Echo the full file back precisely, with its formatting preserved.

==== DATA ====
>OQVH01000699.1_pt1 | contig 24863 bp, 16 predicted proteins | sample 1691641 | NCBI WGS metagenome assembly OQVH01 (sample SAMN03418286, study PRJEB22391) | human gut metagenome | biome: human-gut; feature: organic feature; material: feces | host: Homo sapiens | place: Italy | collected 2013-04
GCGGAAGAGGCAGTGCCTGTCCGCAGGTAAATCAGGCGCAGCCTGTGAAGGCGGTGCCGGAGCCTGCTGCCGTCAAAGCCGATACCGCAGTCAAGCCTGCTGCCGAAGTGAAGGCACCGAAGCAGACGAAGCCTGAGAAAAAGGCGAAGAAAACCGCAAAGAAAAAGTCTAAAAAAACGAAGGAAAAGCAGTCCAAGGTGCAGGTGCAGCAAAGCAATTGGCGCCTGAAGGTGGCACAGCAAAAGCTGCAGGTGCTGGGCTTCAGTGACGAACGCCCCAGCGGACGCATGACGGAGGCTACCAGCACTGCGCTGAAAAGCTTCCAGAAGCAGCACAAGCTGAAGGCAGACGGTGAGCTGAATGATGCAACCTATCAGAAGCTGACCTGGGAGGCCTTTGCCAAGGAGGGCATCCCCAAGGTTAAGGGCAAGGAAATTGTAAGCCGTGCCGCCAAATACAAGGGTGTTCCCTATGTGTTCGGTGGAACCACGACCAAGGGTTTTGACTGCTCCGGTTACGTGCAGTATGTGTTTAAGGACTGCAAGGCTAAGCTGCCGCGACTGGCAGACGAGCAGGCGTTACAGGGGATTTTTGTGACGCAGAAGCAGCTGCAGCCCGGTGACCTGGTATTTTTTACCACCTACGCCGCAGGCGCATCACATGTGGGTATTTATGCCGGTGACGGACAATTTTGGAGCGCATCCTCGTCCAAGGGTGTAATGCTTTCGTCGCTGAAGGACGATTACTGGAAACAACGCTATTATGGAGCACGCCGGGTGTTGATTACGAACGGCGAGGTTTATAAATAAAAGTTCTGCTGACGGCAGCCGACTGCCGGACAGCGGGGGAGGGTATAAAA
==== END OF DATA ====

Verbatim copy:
>OQVH01000699.1_pt1 | contig 24863 bp, 16 predicted proteins | sample 1691641 | NCBI WGS metagenome assembly OQVH01 (sample SAMN03418286, study PRJEB22391) | human gut metagenome | biome: human-gut; feature: organic feature; material: feces | host: Homo sapiens | place: Italy | collected 2013-04
GCGGAAGAGGCAGTGCCTGTCCGCAGGTAAATCAGGCGCAGCCTGTGAAGGCGGTGCCGGAGCCTGCTGCCGTCAAAGCCGATACCGCAGTCAAGCCTGCTGCCGAAGTGAAGGCACCGAAGCAGACGAAGCCTGAGAAAAAGGCGAAGAAAACCGCAAAGAAAAAGTCTAAAAAAACGAAGGAAAAGCAGTCCAAGGTGCAGGTGCAGCAAAGCAATTGGCGCCTGAAGGTGGCACAGCAAAAGCTGCAGGTGCTGGGCTTCAGTGACGAACGCCCCAGCGGACGCATGACGGAGGCTACCAGCACTGCGCTGAAAAGCTTCCAGAAGCAGCACAAGCTGAAGGCAGACGGTGAGCTGAATGATGCAACCTATCAGAAGCTGACCTGGGAGGCCTTTGCCAAGGAGGGCATCCCCAAGGTTAAGGGCAAGGAAATTGTAAGCCGTGCCGCCAAATACAAGGGTGTTCCCTATGTGTTCGGTGGAACCACGACCAAGGGTTTTGACTGCTCCGGTTACGTGCAGTATGTGTTTAAGGACTGCAAGGCTAAGCTGCCGCGACTGGCAGACGAGCAGGCGTTACAGGGGATTTTTGTGACGCAGAAGCAGCTGCAGCCCGGTGACCTGGTATTTTTTACCACCTACGCCGCAGGCGCATCACATGTGGGTATTTATGCCGGTGACGGACAATTTTGGAGCGCATCCTCGTCCAAGGGTGTAATGCTTTCGTCGCTGAAGGACGATTACTGGAAACAACGCTATTATGGAGCACGCCGGGTGTTGATTACGAACGGCGAGGTTTATAAATAAAAGTTCTGCTGACGGCAGCCGACTGCCGGACAGCGGGGGAGGGTATAAAA